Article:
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Art as Archives

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r m

on 8 May 2014

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Transcript of Art as Archives

Art as Archives

Mind, Body, Spirit
African American Experiences in Popular Music Post-Reconstruction
Walkin' Blues
Reclaiming the Body
Birth of the Cool
Empresses & Queens
In her book,
Black Pearls: Blues Queens of the 1920s
Black scholar
Daphne Duval Harrison
lists the following the themes:

advice to other women; alcohol; betrayal or abandonment; broken
or failed love affairs; death: departure; dilemma of staying with man
or returning to family; disease and afflictions; erotica; hell;
homosexuality; infidelity; injustice; jail; serving time; loss of lover;
love; men; mistreatment: murder; other woman; poverty; promiscuity;
sadness; sex; suicide; supernatural; trains; traveling; unfaithfulness;
vengeance; weariness, depression and disillusionment; weight loss

Blueswomen challenged dominant constructs of womanhood and
confronted stereotypes of Black women by expressing their authentic
experiences and desires. ((time:marriage, economics, etc)

It's true I wear a collar and a tie,
Makes the wind blow all the while
Don't you say I do it, ain't nobody caught me
You sure got to prove it on me.
I went out last night with a crowd of my friends,
It must've been women, 'cause I don't like no men.
Wear my clothes just like a fan

Talk to the gals just like any old man
Honey baby, won't you cuddle near,
Just sweet mama whisper in your ear
I'm wild about that thing,
it makes me laugh and sing
Some of you men sure do make me tired
You've got a mouthful of "gimme",
a handful of "much oblige"
The Roots
The Great Migration, Banjo,
Syncopated Rhythms

Cultural Renaissance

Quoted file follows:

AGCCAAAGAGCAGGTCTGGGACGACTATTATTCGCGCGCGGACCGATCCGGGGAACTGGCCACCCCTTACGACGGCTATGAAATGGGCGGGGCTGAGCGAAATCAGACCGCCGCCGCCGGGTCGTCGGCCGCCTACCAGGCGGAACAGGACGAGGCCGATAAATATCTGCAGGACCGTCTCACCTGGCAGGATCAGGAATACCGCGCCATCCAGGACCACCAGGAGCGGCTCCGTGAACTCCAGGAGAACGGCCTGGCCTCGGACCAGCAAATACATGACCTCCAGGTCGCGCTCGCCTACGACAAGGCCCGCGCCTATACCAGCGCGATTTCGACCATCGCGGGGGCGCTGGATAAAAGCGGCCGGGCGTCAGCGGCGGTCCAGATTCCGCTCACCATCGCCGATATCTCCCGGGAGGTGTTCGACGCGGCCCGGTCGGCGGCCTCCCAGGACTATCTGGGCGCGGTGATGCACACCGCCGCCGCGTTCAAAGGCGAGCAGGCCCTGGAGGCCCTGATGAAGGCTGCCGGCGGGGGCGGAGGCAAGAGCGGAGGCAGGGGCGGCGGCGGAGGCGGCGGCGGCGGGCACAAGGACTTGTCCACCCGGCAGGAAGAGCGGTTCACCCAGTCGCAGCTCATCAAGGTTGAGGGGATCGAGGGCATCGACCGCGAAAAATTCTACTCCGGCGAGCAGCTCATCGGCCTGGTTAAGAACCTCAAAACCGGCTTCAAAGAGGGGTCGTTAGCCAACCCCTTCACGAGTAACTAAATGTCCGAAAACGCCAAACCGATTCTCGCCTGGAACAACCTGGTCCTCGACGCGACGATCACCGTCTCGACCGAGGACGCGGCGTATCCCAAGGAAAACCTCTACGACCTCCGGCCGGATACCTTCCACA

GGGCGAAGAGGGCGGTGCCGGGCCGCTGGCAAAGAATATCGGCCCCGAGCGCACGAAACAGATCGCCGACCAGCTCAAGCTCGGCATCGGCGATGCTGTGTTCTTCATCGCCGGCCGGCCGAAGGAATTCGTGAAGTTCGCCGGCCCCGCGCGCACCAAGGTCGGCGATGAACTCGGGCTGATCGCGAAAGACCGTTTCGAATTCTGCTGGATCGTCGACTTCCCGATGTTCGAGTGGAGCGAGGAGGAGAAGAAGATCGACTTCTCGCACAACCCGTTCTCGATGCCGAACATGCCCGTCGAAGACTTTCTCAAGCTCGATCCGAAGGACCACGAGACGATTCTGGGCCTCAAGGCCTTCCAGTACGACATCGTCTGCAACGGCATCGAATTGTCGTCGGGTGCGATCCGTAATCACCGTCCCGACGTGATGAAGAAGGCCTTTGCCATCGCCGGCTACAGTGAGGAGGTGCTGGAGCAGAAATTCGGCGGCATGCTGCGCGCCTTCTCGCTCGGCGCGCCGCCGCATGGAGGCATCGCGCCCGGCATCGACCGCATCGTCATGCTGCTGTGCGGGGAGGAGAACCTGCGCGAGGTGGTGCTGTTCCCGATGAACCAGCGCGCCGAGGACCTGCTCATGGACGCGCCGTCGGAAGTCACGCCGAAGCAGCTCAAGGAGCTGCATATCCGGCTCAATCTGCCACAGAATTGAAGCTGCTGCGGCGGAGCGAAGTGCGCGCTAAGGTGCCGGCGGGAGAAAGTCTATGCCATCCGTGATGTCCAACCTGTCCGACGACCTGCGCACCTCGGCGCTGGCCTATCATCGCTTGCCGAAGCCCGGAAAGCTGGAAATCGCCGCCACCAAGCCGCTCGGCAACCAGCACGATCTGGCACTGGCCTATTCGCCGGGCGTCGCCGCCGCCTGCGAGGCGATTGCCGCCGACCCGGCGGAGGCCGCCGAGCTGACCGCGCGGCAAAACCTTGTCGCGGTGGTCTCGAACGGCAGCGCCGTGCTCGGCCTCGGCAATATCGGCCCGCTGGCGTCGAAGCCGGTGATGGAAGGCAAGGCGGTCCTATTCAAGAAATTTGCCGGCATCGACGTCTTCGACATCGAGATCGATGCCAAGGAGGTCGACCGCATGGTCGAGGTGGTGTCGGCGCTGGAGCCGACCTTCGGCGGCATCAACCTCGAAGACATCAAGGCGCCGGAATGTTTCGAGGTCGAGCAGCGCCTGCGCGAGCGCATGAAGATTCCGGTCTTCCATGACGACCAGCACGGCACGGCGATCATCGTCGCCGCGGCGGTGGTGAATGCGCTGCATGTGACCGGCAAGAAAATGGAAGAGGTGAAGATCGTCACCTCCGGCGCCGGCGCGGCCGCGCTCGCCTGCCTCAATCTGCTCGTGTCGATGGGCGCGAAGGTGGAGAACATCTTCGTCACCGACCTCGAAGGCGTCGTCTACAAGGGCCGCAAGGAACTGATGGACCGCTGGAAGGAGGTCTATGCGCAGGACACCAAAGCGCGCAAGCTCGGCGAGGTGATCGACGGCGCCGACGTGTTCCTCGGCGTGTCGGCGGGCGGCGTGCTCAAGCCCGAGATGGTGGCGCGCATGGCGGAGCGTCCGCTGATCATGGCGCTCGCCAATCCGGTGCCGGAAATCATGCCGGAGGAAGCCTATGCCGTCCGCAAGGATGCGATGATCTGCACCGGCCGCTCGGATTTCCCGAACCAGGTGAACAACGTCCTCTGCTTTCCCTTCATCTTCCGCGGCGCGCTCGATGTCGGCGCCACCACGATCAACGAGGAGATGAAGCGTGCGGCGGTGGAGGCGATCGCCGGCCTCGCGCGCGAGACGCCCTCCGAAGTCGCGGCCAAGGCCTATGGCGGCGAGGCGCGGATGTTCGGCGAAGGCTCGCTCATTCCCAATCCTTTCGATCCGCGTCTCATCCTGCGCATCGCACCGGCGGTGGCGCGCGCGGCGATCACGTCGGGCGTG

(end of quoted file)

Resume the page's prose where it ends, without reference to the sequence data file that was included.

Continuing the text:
Intergenerational & Multidimensional

Jazz Values
-Improvisation -Intellect/Ability
-Self-worth -Interdependence

People Get Ready
Songs of the Civil Rights Movement
document Black experiences & responses
to contradictory reality of US Democracy

Black artists used the power of their voices
& social status to address continued inequalities

Themes of Resistance, Hope & Strength

The struggle for equal rights continues
AA power in personal decisions is radically
transformed by the abolition of slavery.

Black women & men had attained a new freedom
to act on their ambitions and desires.

The Blues took shape to express these new realities.

Songs document economic realities,
reflect societal issues & share intimate
details of personal relationships

When everything is finished in a world, the people go to look for what the artists leave. It's the only thing that we have really in this world --is an ability to express ourselves and say "I was here".
Bo-Weavil Blues
- Ma Rainey &
Mississippi Boweavil Blues
- Charley Patton

Times is Gettin' Harder
- Lucious Curtis
Times is gettin' harder,
Money’s gettin' scarce.
Soon as I gather my cotton and corn,
I’m bound to leave this place.

Dear Old Southland
- Bessie Smith
Dear old Southland I hear you calling me
And I long, how I long to roam
Back to my old Kentucky home
Dear old Southland for you my heart is yearning
And I long just to see once more
Was the time you could walk round here
And call this place your home sweet home.
But now its all mine for a time,
I’m free and sitting all alone.
Don’t need
your clothes.
Don’t need
your rent.
Don’t need
your ones & twos
Though I ain’t rich,
I know my stitch
I earned my
strutting shoes
National Black Consciousness
Now dreams
Are not available
To the dreamers,
Nor songs
To the singers.

In some lands
Dark night
And cold steel
But the dream
Will come back,
And the song
Its jail.
-adaptable, organized & highly proficient sound reflects
the deepening ideologies and new formations
of AA social & political actions
Reinforcing the Spirit
Revitilizing the Mind
High Priestess
of Soul
"Alabama's gotten me so upset
Tennessee made me lose my rest
And everybody knows about
Mississippi Goddam"

Mistreating daddy,
mistreating mama
all the time
Just because she
wouldn't let you
Mistreating Daddy,
mama's drawed the danger line
Yes, you'll cross it, I'll get you
If you see me setting on another daddy's knee
Don't bother me, I'm as mean as can be

I'm like the butcher
right down the street

I can cut you
all apieces
like I would
a piece of meat
Freedom Songs

Black Popular Music

Serves as a useful historical record of AA experiences
Gives a unique voice to Black experiences & desires
Provides an insightful counter the Dominant Discourse

Guiding Theories
Art as Archives
Ocean Cultural Construct

Musical Eras
The Blues, Jazz, CRM Music

Messages in the Music
Cultural texts, Music & other Art can give us valuable
insight to multiple aspects of AA lives

These Musical Eras' themes and sounds embody
Major Advancements, Struggles & Desires
of Black Communities in America
in the decades following Reconstruction

Our Art is Our Power
Full transcript